Continuous variation has no limits to the value of variants that can occur within a population. Line graphs are used to display this information.

Discontinuous variation is where people fall into a distinct category and based on features that cannot be measured across a complete range. You either have that characteristic or you don’t (such as hair colour, eye colour, able to role your tongue or not etc.). Chi-squared calculations work well to display this information.

Continuous variation

Discontinuous Variation

Height/ weight

Height/ weight can vary from person to person and a range of measurements are possible. Weight also fluctuates

Heart rate

Heart rate varies on many factors. The activity currently being undertaken, health levels, lifestyle etc.

Blood group

There are only four blood groups in which all humans fall into one of them and this cannot be changed

Finger print

Fingers prints are unique to an individual and no two are the same

Tongue rolling

Humans either fall into the category of either being able to tongue roll or not

Mutation happens when a DNA cell changes or is damaged in such a way that it alters the genetic messages carried by the gene. It is a permanent change in the DNA sequence that makes up a gene. Mutation can range in size from a single DNA base to a large segment of a chromosome. Gene mutation is most commonly caused by two types of occurrences. One being the environmental factors such as chemicals, radiation, and ultraviolet light from the sun can also cause mutations. The other form of mutation is caused by an error occurring during the reproduction of identical cells (mitosis). During the process of gametes. Chromosome mutation can result in changes in the number of chromosomes in a cell or changes to the structure of the chromosome. A chromosome mutation changes and impacts the entire chromosome.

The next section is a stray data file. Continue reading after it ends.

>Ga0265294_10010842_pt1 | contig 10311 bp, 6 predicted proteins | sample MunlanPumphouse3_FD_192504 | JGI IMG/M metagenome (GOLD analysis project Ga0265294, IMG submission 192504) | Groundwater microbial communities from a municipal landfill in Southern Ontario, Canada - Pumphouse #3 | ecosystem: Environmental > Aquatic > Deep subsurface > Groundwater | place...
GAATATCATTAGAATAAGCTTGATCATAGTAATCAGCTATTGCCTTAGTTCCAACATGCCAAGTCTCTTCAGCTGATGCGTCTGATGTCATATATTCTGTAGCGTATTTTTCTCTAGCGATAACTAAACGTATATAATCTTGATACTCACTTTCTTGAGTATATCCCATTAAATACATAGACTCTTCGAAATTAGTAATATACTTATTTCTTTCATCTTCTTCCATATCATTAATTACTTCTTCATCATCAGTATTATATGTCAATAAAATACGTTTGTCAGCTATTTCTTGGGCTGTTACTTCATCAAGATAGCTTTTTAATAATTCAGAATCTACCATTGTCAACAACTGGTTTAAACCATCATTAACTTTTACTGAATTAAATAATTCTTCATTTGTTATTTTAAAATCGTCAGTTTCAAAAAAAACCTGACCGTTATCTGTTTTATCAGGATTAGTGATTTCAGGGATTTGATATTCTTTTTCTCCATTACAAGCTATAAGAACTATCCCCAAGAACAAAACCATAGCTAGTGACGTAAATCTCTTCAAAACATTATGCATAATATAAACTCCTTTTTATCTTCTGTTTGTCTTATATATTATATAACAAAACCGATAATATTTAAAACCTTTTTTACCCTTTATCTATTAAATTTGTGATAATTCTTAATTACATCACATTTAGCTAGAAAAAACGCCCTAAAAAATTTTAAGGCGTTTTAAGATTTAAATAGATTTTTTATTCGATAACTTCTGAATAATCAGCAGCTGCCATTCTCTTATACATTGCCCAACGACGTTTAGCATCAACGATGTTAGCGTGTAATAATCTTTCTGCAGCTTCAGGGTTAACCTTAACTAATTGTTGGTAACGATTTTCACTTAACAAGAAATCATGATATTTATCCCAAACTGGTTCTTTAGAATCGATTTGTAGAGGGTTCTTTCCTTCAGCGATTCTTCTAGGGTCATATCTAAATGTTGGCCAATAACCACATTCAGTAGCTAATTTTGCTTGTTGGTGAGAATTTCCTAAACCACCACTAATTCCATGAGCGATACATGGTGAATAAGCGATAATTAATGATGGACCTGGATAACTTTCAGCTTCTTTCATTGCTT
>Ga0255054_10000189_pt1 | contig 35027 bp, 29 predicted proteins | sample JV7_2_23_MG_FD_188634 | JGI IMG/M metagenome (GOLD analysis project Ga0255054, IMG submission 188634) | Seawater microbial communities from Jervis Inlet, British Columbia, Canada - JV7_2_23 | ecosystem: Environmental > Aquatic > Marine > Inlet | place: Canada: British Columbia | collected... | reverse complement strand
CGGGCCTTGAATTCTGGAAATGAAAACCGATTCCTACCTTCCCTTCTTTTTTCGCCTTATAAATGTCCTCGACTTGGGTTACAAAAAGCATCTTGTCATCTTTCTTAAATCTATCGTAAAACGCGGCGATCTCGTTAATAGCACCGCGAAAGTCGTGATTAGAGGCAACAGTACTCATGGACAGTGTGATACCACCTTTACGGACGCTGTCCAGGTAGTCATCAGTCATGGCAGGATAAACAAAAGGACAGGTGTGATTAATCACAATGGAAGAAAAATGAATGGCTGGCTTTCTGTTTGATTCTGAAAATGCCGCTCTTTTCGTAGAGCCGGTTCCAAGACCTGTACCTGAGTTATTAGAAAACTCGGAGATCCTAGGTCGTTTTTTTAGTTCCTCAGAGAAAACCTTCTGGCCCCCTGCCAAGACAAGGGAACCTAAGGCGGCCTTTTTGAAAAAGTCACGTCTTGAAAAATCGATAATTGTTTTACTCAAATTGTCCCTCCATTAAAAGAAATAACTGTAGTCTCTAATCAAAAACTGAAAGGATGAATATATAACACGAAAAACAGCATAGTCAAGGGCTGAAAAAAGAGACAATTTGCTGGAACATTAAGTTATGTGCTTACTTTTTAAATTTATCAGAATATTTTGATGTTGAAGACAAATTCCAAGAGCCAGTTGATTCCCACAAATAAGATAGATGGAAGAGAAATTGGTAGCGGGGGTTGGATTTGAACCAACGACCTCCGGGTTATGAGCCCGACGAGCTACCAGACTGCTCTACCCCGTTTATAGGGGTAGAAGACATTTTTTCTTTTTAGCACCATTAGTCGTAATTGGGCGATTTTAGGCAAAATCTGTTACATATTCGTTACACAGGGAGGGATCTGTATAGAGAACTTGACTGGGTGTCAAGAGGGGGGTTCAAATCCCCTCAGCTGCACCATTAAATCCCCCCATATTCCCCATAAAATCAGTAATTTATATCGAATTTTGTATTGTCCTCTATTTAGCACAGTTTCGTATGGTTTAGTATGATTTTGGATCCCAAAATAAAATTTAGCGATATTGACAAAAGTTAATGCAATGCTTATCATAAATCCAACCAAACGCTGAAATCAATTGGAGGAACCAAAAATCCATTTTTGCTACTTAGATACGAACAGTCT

De novo-mutation is a new mutation that occurs when an error in the copying of genetic material or cell division has happened. De novo mutation then results in the disease in the offspring.

De novo mutation occurs only in egg or sperm cells, or any cells that occur just after fertilization. De novo mutation may explain genetic disorders in which an effect child has a mutation in every cell, but has no family history of the disorder, becoming the first family member to have the disorder, and this is as a result of a mutation in the egg or sperm. A new mutation occurs in a somatic cell that can result in cancer.

Mosaicism is a condition where cell within a person have different genetic make-up. The condition can affect any type of cell, including the blood cells, egg and sperm cells (gametes) and the skin cells. Mosaicism is caused by an error in the division of the cells, very early in the development of the unborn baby. This error in cell division can cause the baby to be born with lifelong diseases such as mosaic Down syndrome, mosaic turner syndrome etc.

Polymorphism is a DNA sequence variation that is common in the population. It is a different version of the one gene. There are many forms of these genes. A discontinuous genetic variation divides the individuals in the population into two or more sharply distinct forms. Some examples of polymorphism are the separation of higher organisms into male and female sexes. Also the different blood types inn humans. Humans are all the same, but have unique factors about them we all have a blood group and these are not the same in everyone. If the frequency of two or more discontinuous forms within a certain species is too great to be explained by mutation, then the variation and the population displaying this, is then said to be polymorphic.

Protein synthesis happens when individual cells construct proteins and Both DNA (Deoxyribonucleic acid) and RNA (ribonucleic acid) are involved in the process. Enzymes within the cell nucleus begin synthesizing protein by unwinding the required sections of DNA so that RNA can be made. RNA then forms an identical copy of one side of DNA strand to be sent off to other areas of the cell. Binding of amino acids then take place.